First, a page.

|Facial skin care||1,169.58||-0.3|
|Table 2: Cosmoprof 2010 in figures|
|Exhibition space||92,821 sq m|
|Domestic visitors||146,331 (+4.88% on 2009)|
|International visitors||33,404 (+6.34% on 2009)|
|Total exhibitors||2,254 (+0.26% on 2009)|
|Domestic exhibitors||929 (+0.4% on 2009)|
|International exhibitors||1,324 (+0.15% on 2009)|
The mass market was also a fruitful channel in Italy and a big driver for sales of cosmetics, cashing through its tills over €4.1bn and growing by 2.6% over the previous year. Taking up a solid 45% slice of the entire Italian C&T market, the mass market was able to provide consumers with a complete offer, and one that was different and specific for everyone.
Francesca Galassi, product manager for Deborah (Deborah Group) explains: “Italian consumers are very sensitive to innovation and they like products that can bring together quality and efficacy at the right price. Today more than ever before we must meet these needs and take care of this desire for inexpensive and effective beauty items.”
On the same line, Giuseppe Fanello, marketing manager at Mirato, a well known name in the Italian C&T panorama, says: “We can’t deny that the economic downfall has had an impact and has caused evident cuts in consumer spending in Italy. Consumers are now much more careful about convenience. They demand high quality products at reasonable prices,” which explains why they often turn to the mass market.
Perhaps unexpectedly, door-to-door sales showed a 4% growth over the previous year, with sales exceeding €391m and representing a healthy 4% of the total consumption of cosmetics. Tailored customer service explains the success of this service that managed to understand consumers’ needs.
Another channel that reconfirmed its success was that of herbalists, which showed a positive trend above the annual average. Sales stood at €330m growing by 4.9% over 2009. Thanks to the further public appreciation of the natural and organic trend, herbalists managed last year to also sell highly priced and niche products.
Need for a change
While perfumeries represent 25% of the cosmetic market right behind the mass market, in 2009 this channel performed badly sliding 3.5% with a total value of around €2.2bn. This confirmed a trend that dates back to a few seasons ago. The channel was extremely lively, with many launches, stock reductions and attempts at keeping prices under control but all this wasn’t enough to modify its fortunes. In general, the most luxurious and selective brands succeeded in perfumeries rather than masstige options as the former were more solid in the uncertain economic climate.
The Italian sun care sector thrived in 2009, a result of several national sun safety campaigns
However perfumeries have at least got the hint that they need to evolve and face deep changes if they aim to lure consumers back to their tills. Italian perfumery group Limoni recently announced the launch of its new retail chain, B Basic Beauty, which will be aimed at consumers who want to watch what they spend. The new chain will target budget-aware consumers and will stock a brand new private label brand that has been created especially for B Basic Beauty.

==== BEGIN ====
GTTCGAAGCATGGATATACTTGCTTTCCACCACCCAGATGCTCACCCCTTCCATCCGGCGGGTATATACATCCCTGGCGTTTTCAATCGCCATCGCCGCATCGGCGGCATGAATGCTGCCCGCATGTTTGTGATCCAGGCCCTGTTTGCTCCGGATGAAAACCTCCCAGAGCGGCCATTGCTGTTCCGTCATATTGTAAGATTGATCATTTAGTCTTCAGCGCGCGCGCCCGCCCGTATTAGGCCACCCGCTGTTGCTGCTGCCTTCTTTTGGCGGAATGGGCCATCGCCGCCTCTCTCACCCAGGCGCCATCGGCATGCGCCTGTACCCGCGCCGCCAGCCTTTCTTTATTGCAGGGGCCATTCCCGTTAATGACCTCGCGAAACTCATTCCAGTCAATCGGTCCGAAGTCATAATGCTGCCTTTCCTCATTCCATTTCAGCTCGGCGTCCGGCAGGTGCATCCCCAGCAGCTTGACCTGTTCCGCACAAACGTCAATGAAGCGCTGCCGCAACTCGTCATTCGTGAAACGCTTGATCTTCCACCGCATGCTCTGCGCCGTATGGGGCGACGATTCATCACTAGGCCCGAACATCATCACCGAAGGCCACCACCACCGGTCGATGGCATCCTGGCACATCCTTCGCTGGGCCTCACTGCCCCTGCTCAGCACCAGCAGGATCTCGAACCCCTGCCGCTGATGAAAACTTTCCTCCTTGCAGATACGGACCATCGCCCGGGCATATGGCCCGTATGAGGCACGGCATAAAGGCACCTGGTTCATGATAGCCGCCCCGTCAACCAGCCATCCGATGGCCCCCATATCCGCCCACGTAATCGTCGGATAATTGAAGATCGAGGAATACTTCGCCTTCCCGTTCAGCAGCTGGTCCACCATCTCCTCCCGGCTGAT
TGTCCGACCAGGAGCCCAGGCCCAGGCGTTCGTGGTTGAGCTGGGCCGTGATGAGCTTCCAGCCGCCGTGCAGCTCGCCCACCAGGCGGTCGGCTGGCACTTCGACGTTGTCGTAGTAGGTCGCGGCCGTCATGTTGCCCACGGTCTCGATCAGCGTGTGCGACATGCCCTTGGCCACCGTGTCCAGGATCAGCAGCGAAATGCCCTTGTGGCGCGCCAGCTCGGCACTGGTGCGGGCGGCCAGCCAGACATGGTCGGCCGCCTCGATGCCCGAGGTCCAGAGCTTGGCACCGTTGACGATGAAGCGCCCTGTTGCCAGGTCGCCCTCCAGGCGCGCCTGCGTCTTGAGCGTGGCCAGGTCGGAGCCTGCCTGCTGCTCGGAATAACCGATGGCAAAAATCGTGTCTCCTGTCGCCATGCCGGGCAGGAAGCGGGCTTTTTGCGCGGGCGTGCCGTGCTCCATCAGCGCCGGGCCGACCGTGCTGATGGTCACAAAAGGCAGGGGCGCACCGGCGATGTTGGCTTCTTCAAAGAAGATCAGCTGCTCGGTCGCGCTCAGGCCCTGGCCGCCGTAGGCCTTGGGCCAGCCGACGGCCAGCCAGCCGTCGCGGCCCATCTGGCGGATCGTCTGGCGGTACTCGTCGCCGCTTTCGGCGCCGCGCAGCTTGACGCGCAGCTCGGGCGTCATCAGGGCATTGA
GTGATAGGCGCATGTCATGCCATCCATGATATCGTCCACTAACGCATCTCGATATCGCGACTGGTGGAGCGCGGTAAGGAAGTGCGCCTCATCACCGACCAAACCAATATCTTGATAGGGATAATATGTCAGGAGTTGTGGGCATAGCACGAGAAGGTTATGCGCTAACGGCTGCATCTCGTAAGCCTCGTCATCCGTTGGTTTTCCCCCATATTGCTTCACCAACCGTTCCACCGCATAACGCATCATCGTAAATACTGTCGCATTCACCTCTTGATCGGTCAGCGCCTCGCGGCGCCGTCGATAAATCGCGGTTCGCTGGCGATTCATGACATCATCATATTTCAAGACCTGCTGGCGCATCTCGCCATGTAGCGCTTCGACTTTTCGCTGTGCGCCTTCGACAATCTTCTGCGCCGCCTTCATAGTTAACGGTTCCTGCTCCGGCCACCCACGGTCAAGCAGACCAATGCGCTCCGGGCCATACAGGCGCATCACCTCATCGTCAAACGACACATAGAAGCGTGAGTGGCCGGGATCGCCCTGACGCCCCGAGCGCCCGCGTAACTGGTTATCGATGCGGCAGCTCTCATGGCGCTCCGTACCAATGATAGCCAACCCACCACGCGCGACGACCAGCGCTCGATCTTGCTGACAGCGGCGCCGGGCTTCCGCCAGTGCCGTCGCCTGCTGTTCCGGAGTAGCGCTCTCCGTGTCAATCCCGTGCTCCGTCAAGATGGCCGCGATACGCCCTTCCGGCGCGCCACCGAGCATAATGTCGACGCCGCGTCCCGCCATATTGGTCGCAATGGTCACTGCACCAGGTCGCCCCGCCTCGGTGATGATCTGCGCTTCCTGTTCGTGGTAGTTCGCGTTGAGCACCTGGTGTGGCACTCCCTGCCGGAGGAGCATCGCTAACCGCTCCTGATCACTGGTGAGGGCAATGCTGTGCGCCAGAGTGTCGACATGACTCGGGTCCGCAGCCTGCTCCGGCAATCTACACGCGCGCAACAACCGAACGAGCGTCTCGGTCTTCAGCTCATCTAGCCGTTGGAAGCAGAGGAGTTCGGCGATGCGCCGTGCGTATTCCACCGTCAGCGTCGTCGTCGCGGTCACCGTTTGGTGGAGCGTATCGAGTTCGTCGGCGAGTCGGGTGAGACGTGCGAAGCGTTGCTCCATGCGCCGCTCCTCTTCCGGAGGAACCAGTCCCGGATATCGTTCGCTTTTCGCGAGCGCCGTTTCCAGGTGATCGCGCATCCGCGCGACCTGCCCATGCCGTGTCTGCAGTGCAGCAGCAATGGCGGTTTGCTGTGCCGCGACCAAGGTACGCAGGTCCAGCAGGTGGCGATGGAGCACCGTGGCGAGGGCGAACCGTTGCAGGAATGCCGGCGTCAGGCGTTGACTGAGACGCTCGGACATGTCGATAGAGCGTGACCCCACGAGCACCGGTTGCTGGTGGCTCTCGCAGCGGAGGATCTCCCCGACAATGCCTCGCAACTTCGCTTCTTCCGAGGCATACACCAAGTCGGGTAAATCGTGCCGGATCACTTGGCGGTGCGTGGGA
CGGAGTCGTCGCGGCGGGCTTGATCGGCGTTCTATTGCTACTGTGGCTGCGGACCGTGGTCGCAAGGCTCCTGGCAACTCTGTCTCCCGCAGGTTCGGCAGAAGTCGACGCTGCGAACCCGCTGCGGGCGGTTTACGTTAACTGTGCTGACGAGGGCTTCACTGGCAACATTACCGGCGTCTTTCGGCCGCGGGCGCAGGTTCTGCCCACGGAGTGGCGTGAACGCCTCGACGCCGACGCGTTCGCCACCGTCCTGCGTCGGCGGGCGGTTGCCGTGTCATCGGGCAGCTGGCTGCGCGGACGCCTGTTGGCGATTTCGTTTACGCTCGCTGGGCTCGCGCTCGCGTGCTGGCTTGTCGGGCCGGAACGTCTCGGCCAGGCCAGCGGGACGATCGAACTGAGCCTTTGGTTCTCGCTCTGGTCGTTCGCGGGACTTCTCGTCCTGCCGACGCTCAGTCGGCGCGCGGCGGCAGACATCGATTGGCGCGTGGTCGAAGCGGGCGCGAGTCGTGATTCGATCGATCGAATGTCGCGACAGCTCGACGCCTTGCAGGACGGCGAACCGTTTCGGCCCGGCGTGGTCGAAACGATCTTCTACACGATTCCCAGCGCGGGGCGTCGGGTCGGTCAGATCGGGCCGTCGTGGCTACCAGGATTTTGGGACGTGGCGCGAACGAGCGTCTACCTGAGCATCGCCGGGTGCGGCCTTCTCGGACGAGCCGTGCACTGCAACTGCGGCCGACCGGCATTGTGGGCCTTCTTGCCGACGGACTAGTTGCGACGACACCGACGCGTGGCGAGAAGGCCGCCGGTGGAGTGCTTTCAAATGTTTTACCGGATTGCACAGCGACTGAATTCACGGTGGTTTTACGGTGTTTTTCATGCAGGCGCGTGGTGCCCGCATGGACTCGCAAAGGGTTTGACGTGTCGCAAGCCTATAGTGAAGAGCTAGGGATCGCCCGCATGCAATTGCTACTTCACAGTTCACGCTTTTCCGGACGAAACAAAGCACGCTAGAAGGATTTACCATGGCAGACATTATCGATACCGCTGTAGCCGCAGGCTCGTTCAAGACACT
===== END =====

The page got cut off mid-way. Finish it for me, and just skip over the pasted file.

The male grooming sector, however, declined more than any other (-1.6%)
Limoni has also revealed that it is franchising up to 20 of its stores by the end of this year as part of the company’s sales plan to increase its turnover by 10% by the close of 2010.
Similar moves from other retailers might help improve the current status of the perfumery channel. According to Michela Marchesi Patti, marketing director for local success Aquolina (Selectiva): “Our brand is sold exclusively in perfumeries and we have noticed that our customers are more attentive about their purchases, both about what they buy and how much they spend. Because of the hard financial times we have felt much more pressure to be innovative and have had to up the ante.”
Meanwhile the professional channel, both in terms of beauty salons and hairdressers, represents the most affected sector of C&T in Italy as the recession made sales and visits to these sites less frequent than ever. Consumption in beauty salons has been dropping steadily for at least the last two years and in 2009 it was down by a worrying 4.5% to €196m, which makes it imperative for operators in the channel to understand that it’s time for a change.
Looking at product categories, 2009 confirmed how the average consumer in Italy didn’t give up cosmetics but focused instead on more specific and multifunctional products.
Hand care products, including hand creams and nail polish, showed the highest growth in 2009, up a staggering 6.9% over the previous year to €191.20m. It should also be noted that this sector recorded a striking 10.4% growth in the pharmacy channel. In particular nail polish, to which consumers turned most frequently as a treat in recessionary times, showed the most positive performance, up by 13% over 2008 to €85.94m. Evidence of the popularity of this segment was the ‘area nails’ introduced by Cosmoprof for the first time this year and a focus that turned out to be extremely successful.
Body care products attracted the highest value of consumption, habitually reaching €1.2bn in 2009 with a growth by 1.8% over previous year. Deodorants had an extremely good year too, up by 4.1% to nearly €400m, while hair removers were up by 6.8% to more than €73m. Bathroom products were up by 1.8% to a value of about t1.1bn. “To understand this market it must be said, first of all, how even during the worst economic downturn, bathroom products have maintained positive sales levels, which is something to be admired,” says Francesca Sala, brand manager for Unilever Italia. “With our brand Dove, we have seen an almost 30% growth rate as consumers strive for value for money.”
Bathroom products maintained good sales levels